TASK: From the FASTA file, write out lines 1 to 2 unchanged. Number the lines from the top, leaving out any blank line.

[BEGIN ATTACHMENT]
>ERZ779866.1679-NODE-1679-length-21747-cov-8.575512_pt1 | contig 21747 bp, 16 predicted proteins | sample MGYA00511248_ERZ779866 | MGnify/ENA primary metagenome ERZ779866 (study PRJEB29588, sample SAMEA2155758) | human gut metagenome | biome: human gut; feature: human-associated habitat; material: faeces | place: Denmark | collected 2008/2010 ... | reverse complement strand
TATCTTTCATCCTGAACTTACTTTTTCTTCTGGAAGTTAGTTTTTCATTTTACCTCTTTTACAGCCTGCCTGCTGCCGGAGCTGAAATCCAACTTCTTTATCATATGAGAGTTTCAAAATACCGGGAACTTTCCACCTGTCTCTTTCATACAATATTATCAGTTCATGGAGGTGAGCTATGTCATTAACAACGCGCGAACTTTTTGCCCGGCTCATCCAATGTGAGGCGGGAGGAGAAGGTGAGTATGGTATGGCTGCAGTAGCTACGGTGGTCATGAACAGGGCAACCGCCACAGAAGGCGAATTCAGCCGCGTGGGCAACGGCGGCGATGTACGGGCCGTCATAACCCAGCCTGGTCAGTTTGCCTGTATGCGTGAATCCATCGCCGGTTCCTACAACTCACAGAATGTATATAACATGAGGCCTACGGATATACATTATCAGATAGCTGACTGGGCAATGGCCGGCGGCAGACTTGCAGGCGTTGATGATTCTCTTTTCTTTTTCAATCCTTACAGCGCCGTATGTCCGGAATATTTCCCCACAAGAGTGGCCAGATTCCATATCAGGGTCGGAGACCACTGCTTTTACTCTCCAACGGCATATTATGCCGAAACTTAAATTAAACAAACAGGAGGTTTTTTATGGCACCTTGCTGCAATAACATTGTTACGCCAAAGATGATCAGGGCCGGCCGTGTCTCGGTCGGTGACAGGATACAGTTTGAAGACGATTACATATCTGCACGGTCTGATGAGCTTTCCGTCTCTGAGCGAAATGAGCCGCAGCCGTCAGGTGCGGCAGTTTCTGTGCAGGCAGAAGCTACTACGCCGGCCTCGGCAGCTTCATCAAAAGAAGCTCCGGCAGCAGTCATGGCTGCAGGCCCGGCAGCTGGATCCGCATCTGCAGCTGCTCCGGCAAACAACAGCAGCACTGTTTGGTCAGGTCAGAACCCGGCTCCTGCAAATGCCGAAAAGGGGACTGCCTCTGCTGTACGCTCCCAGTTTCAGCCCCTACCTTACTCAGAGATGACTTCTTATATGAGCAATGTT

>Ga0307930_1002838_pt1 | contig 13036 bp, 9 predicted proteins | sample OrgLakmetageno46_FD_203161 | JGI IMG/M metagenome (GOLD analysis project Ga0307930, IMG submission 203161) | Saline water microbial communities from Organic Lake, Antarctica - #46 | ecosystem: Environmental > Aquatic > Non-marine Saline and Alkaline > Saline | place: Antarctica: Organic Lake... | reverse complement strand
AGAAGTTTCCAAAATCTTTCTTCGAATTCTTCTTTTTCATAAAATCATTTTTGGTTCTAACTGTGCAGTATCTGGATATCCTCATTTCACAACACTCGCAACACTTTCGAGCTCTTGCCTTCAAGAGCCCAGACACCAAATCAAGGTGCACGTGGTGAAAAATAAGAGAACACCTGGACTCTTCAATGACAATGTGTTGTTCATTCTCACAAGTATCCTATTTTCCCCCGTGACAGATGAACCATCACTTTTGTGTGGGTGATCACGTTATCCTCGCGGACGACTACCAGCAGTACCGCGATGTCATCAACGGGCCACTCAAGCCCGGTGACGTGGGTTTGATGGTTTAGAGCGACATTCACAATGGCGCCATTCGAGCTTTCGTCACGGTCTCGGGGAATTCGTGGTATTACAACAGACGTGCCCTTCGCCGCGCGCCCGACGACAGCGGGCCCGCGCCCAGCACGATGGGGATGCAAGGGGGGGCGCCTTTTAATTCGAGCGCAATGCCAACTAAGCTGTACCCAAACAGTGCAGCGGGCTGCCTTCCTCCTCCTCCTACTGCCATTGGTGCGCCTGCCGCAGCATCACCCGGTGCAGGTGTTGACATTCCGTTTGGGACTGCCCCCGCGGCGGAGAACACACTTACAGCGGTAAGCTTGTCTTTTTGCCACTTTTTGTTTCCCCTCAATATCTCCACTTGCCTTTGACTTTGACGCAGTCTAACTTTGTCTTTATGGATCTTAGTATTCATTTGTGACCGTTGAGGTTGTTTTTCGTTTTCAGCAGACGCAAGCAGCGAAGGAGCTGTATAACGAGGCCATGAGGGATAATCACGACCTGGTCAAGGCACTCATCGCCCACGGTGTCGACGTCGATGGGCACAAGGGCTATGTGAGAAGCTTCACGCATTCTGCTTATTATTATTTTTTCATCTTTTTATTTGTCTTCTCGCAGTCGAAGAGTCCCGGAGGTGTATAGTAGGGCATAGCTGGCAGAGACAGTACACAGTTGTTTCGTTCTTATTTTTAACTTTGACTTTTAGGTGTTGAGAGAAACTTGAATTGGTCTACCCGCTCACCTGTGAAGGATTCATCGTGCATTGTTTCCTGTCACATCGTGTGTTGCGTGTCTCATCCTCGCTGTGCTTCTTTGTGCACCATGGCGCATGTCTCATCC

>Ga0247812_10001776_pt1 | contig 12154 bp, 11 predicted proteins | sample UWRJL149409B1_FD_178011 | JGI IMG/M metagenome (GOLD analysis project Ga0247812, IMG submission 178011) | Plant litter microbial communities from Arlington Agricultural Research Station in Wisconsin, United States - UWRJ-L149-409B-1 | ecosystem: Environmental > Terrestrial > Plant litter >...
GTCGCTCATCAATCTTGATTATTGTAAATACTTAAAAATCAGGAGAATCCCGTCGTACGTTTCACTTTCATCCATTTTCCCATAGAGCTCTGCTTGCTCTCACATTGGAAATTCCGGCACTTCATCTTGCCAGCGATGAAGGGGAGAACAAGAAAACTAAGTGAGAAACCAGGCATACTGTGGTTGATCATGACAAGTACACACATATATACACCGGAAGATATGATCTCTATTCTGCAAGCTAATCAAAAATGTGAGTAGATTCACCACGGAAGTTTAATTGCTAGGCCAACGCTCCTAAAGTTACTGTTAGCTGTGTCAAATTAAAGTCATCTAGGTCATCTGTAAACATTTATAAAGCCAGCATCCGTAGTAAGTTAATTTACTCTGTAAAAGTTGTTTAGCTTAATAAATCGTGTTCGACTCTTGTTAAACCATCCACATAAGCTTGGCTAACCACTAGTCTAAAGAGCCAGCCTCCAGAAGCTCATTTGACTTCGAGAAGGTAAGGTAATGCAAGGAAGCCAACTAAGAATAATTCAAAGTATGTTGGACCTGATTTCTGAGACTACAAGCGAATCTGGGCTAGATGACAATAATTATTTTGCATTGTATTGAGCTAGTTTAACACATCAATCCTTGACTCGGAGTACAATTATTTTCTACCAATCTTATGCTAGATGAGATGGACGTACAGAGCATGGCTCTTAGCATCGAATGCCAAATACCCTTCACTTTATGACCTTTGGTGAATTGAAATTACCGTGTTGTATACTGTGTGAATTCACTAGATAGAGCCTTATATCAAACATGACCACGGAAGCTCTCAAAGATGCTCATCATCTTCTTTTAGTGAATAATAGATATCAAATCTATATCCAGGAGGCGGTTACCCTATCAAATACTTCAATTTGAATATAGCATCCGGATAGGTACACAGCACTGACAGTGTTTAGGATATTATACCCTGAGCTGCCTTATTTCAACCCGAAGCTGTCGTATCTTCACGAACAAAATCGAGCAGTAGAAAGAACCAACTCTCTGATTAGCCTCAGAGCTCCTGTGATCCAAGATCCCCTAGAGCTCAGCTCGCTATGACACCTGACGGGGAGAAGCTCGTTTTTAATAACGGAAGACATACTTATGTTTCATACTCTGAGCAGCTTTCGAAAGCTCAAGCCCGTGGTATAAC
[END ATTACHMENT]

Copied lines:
>ERZ779866.1679-NODE-1679-length-21747-cov-8.575512_pt1 | contig 21747 bp, 16 predicted proteins | sample MGYA00511248_ERZ779866 | MGnify/ENA primary metagenome ERZ779866 (study PRJEB29588, sample SAMEA2155758) | human gut metagenome | biome: human gut; feature: human-associated habitat; material: faeces | place: Denmark | collected 2008/2010 ... | reverse complement strand
TATCTTTCATCCTGAACTTACTTTTTCTTCTGGAAGTTAGTTTTTCATTTTACCTCTTTTACAGCCTGCCTGCTGCCGGAGCTGAAATCCAACTTCTTTATCATATGAGAGTTTCAAAATACCGGGAACTTTCCACCTGTCTCTTTCATACAATATTATCAGTTCATGGAGGTGAGCTATGTCATTAACAACGCGCGAACTTTTTGCCCGGCTCATCCAATGTGAGGCGGGAGGAGAAGGTGAGTATGGTATGGCTGCAGTAGCTACGGTGGTCATGAACAGGGCAACCGCCACAGAAGGCGAATTCAGCCGCGTGGGCAACGGCGGCGATGTACGGGCCGTCATAACCCAGCCTGGTCAGTTTGCCTGTATGCGTGAATCCATCGCCGGTTCCTACAACTCACAGAATGTATATAACATGAGGCCTACGGATATACATTATCAGATAGCTGACTGGGCAATGGCCGGCGGCAGACTTGCAGGCGTTGATGATTCTCTTTTCTTTTTCAATCCTTACAGCGCCGTATGTCCGGAATATTTCCCCACAAGAGTGGCCAGATTCCATATCAGGGTCGGAGACCACTGCTTTTACTCTCCAACGGCATATTATGCCGAAACTTAAATTAAACAAACAGGAGGTTTTTTATGGCACCTTGCTGCAATAACATTGTTACGCCAAAGATGATCAGGGCCGGCCGTGTCTCGGTCGGTGACAGGATACAGTTTGAAGACGATTACATATCTGCACGGTCTGATGAGCTTTCCGTCTCTGAGCGAAATGAGCCGCAGCCGTCAGGTGCGGCAGTTTCTGTGCAGGCAGAAGCTACTACGCCGGCCTCGGCAGCTTCATCAAAAGAAGCTCCGGCAGCAGTCATGGCTGCAGGCCCGGCAGCTGGATCCGCATCTGCAGCTGCTCCGGCAAACAACAGCAGCACTGTTTGGTCAGGTCAGAACCCGGCTCCTGCAAATGCCGAAAAGGGGACTGCCTCTGCTGTACGCTCCCAGTTTCAGCCCCTACCTTACTCAGAGATGACTTCTTATATGAGCAATGTT